The iPhone vs Android wars are in fully swing, with Blackberry and Palm and even Windows Mobile also in the mix. So why isn't anyone talking about Symbian, which practically owns the world, once you get out of North America? To answer that question, we caught up with Paul Beusterien, head of development tools for the Symbian Foundation. Beusterien will talk about Symbian development at the upcoming OSCON Open Source conference in Portland, Ore.
Why isn't Symbian better known in the U.S.?
Paul Beusterien: So part of it is it's a U.S. versus rest of the world thing, where Symbian is huge worldwide. But in the U.S., it's pretty small. In the U.S., where the other development communities are really thriving and centered, Symbian just is tremendously smaller. It's less true in other parts of the world. There is momentum around Symbian developer communities in Europe and Asia, but it's still nothing like what's going on with the iPhone.
Another dimension is the type of developer community. Symbian historically, its type of developers were working for consulting houses or working at phone operator places or working specifically doing consulting jobs for enterprise customers who wanted mobile apps. So there's a set of consulting companies around the world that have specialized in creating apps for Symbian devices. It's a different kind of dynamic than where iPhone has really been successful at attracting just the hobbyist or the one or two-person company or the person who just wants to go onto the web and start developing.
How are you working to broaden the Symbian developer community?
PB: Part of that comes directly at where I'm focused, developer tools and getting-started experiences. Those are spots where iPhone has done a pretty good job of making it easy for developers to get started. Whereas with Symbian, it's been quite a bit more complicated, with a bigger learning curve and hard to use tools and more complexity. That, combined with something I blogged about recently, which is a clean separation between platform development and application development.
Both iPhone and Android have done a reasonably good job of abstracting the differences between application development and platform development so that application developers can just focus on their apps and not need to worry too much about the gory details of what's going on in the platform or the hardware underneath. There's APIs that are cleanly exposed for when they need to get there, but it's not like it has been historically with Symbian where it's the same development environment for whether you're developing applications or platform extension. Symbian developers have had to sort through that and find what they need through a much bigger pile of stuff. That's changing as we transition to Qt being the primary way to develop applications for Symbian, and that's coming in various stages this year for Symbian application developers.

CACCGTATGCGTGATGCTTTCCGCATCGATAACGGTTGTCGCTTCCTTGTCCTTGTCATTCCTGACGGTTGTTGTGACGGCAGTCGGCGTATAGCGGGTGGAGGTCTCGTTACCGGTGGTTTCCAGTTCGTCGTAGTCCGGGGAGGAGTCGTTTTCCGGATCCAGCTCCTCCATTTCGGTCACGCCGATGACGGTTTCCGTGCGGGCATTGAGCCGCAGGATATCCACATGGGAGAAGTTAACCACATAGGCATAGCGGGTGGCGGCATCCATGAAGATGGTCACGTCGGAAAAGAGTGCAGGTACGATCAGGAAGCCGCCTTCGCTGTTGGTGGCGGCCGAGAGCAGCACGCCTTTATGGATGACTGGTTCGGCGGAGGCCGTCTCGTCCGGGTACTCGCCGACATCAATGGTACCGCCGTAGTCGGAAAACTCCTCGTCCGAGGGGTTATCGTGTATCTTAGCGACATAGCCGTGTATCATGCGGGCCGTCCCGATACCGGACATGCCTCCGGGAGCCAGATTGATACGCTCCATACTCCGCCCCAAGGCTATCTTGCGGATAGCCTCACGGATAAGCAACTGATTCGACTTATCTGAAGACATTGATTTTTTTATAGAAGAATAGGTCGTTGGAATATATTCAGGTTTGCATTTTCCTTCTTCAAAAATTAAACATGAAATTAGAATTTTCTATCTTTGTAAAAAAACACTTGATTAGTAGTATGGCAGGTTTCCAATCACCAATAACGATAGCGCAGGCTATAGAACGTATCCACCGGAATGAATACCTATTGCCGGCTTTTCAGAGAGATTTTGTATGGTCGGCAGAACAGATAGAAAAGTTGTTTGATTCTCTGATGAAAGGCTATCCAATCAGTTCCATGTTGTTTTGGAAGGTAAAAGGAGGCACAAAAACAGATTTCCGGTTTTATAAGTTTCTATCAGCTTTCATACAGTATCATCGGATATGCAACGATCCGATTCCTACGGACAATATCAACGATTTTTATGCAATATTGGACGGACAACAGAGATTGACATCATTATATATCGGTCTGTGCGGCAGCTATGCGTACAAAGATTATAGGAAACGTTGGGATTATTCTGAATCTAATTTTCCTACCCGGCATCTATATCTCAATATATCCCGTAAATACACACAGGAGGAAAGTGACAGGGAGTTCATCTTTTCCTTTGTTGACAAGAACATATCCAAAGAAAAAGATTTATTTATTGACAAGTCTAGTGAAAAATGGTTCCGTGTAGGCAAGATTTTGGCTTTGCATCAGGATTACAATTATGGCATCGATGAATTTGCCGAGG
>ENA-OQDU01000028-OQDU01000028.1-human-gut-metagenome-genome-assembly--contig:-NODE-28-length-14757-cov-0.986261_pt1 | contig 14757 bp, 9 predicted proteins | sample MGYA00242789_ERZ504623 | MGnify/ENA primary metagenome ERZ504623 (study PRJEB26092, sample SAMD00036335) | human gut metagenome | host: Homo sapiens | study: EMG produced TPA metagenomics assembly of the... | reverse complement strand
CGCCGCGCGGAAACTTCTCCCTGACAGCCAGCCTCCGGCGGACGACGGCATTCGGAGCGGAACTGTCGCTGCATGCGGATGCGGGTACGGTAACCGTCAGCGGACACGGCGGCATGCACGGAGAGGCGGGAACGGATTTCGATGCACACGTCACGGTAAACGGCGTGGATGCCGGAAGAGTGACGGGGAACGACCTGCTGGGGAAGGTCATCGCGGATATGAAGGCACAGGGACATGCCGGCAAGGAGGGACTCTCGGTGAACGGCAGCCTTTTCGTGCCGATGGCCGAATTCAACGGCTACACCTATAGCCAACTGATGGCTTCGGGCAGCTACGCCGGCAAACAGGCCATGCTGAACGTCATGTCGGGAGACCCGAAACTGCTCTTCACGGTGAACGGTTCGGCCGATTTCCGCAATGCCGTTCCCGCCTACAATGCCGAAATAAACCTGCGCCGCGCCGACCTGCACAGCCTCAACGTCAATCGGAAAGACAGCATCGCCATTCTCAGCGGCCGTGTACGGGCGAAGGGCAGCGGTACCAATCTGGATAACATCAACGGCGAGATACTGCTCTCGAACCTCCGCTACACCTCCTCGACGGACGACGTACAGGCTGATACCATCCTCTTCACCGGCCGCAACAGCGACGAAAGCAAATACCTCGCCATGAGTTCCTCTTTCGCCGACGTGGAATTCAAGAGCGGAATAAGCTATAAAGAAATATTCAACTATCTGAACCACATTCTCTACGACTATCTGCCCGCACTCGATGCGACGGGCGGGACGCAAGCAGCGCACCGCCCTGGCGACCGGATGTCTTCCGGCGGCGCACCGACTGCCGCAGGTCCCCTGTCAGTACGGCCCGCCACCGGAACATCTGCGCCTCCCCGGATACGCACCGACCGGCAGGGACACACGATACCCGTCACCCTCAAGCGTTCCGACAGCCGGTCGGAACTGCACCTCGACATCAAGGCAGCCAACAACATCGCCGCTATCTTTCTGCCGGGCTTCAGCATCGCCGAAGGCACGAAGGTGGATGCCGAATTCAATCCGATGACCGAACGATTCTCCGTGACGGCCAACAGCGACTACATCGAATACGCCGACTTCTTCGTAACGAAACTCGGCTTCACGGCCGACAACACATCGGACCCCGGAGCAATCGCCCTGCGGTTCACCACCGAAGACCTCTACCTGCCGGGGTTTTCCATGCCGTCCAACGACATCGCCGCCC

Is the "write-once, run-anywhere" vision practical for the mobile world?
PB: From a developer perspective, write once and run everywhere is what we should aspire to. To some degree, Android and iPhone aren't helping with that. iPhone with Objective C environments. Android with Java and even Symbian with Qt C++. They're all different and different development environments for the developer. The one place where there is convergence, though, is with the web. All of the major mobile platforms are moving to HTML5 WebKit browsers. Everyone is opening up more and more of their mobile APIs, things like contacts and an accelerometer and camera, to web APIs. And those mobile APIs, combined with the power of HTML5, are enabling more powerful applications to be developed for mobile.
There's standards emerging like BONDI. There's efforts like PhoneGap where you can develop web apps and the PhoneGap will provide APIs to map to Symbian, to Android, to iPhone. Appcelerator Titanium is another option.
Again, I think cross-platform development is going to happen on the web first. The barriers are the lowest, there's the most progress there, and the capabilities are improving all the time.
Note: This interview was condensed and edited.
- Mobile operating systems and browsers are headed in opposite directions
- Why HTML5 is worth your time
- Where do developers draw the line with Apple?